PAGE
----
In your description of each course policy, articulate your rationale (such as by making connections to learning objectives), a clear explanation of your expectations for students, and consequences for misconduct. To avoid overly punitive language, consider framing policies–such as your late work policy–not in terms of points lost (“late homework will result in an automatic 20% grade reduction”), but in terms of points gained (“students who submit homework late will only be eligible for up to 80% of the original score.”) As research on syllabus tone suggests, the latter communicates a more approachable teacher persona (Ishiyama & Hartlaub, 2002).

BU policies and resources

Additional resources

  • Sample “Time Bank” Policy: You are allotted a time bank of __ days that can be used in 24-hour units to extend the deadline of your final-draft graded assignments beyond their due dates. This eliminates the need to request extensions and allows you some flexibility in managing your workflow. After you use up your time bank, graded assignments will be penalized by one-third of a letter grade for each day they are late.
  • Sample “Supporting Students With Disabilities Statement”: If you are a student with a disability or believe you might have a disability that requires accommodations, please contact the Disability and Access Services (DAS) at (617) 353-3658 or access@bu.edu to coordinate any reasonable accommodation requests. 
  • Universal Design of Instruction (UDI): Definition, Principles, Guidelines, and Examples (University of Washington, Disabilities, Opportunities, Internetworking, and Technology)

How do I develop a cohesive course schedule?

A cohesive course schedule will reflect the main driving questions or topics students will address on a day-by-day or week-by-week basis, the due dates for low- and high-stakes assessments, what is due for each class meeting, and what course materials (website, textbook, etc.) are involved at each stage.

As you consider the timing of different assignments, consider the following:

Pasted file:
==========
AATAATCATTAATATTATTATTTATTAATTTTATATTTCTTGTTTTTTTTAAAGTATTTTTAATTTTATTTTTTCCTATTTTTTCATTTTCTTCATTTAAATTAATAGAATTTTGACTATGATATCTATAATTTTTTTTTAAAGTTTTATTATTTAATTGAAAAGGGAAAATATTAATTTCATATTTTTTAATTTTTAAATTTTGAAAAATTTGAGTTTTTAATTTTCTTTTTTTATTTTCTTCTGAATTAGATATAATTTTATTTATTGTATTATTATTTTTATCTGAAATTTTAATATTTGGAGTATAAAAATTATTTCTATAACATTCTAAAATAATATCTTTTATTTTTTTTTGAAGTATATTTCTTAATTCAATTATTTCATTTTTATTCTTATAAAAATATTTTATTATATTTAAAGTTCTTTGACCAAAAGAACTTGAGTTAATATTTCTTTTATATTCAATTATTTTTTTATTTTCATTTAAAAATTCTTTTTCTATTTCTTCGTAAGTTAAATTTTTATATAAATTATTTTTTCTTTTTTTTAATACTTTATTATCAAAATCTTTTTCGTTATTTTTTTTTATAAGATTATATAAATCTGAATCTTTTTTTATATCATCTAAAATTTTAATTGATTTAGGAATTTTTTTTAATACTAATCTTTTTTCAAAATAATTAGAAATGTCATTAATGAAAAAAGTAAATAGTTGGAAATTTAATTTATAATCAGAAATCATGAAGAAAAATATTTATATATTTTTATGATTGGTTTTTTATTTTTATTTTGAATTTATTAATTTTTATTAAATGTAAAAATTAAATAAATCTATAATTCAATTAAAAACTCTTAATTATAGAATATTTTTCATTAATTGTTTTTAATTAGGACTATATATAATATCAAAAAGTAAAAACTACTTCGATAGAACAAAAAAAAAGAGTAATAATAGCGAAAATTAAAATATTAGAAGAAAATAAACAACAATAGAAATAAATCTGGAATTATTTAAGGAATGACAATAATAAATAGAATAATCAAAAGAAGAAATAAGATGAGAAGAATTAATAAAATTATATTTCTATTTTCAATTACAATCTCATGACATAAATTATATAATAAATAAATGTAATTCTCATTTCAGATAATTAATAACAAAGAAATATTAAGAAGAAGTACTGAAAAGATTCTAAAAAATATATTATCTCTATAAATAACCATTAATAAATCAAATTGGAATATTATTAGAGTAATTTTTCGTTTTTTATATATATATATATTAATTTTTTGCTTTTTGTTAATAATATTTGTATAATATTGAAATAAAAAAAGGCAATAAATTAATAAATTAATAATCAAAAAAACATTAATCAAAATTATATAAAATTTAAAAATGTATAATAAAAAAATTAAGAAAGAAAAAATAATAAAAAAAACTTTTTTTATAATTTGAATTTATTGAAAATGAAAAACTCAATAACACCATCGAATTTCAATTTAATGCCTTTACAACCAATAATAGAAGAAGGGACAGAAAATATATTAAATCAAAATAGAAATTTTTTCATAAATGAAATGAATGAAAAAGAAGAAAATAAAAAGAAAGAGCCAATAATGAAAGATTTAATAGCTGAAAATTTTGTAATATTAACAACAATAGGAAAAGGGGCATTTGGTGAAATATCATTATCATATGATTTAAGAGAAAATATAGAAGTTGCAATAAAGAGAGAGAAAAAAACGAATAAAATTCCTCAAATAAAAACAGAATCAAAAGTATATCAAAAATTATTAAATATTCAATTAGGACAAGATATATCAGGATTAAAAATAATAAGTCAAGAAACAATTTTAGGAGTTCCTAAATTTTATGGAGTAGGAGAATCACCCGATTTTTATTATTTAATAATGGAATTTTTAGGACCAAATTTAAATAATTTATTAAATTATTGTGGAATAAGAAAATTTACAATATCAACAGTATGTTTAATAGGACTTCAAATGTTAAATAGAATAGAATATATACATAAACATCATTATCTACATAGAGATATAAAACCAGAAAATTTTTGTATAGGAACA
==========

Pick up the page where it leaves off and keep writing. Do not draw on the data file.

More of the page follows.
• What activities need to come first, i.e., how should the course begin? With what activities do you want to conclude, i.e., how should the course end? What sequence of activities will enhance learning in the middle of the course?
  • What is the relationship between the formative and summative assessments in the course? Will students have enough practice and feedback on formative, low-stakes assessments (e.g. Blackboard posts, quizzes, class participation credit) before they reach the summative, high-stakes assessments (e.g. final portfolios, group projects, midterm and final exams)?
  • How will the assessments be aligned with the educational strategies (both in class and out of class?) For instance, if students will be assessed on their argument diagram of a newspaper editorial by the end of Week 2, what do you need do in class–and have students complete for homework–during Week 1 to prepare them to succeed on this assessment?

Additional resources

How do I use the syllabus with students?

Once you have composed your syllabus, here are some ways to make good use of it:

  • Share your syllabus with students electronically shortly before the first class meeting in order open up time to engage students in active learning around your course content. 
  • Incorporate the syllabus into a first-day activity like syllabus mining (Brame, 2019) or syllabus speed dating (Weimer, 2017).
  • Use Blackboard to present some of the detailed material typically included on a syllabus, calling your students’ attention to it as needed throughout the term. (Becker and Calhoun’s 1999 study shows that students skim over information on syllabi that is available elsewhere anyway.)
  • Update your syllabus as needed–perhaps even with input from students (Womack, 2017).

Additional resources

        Updated August 2023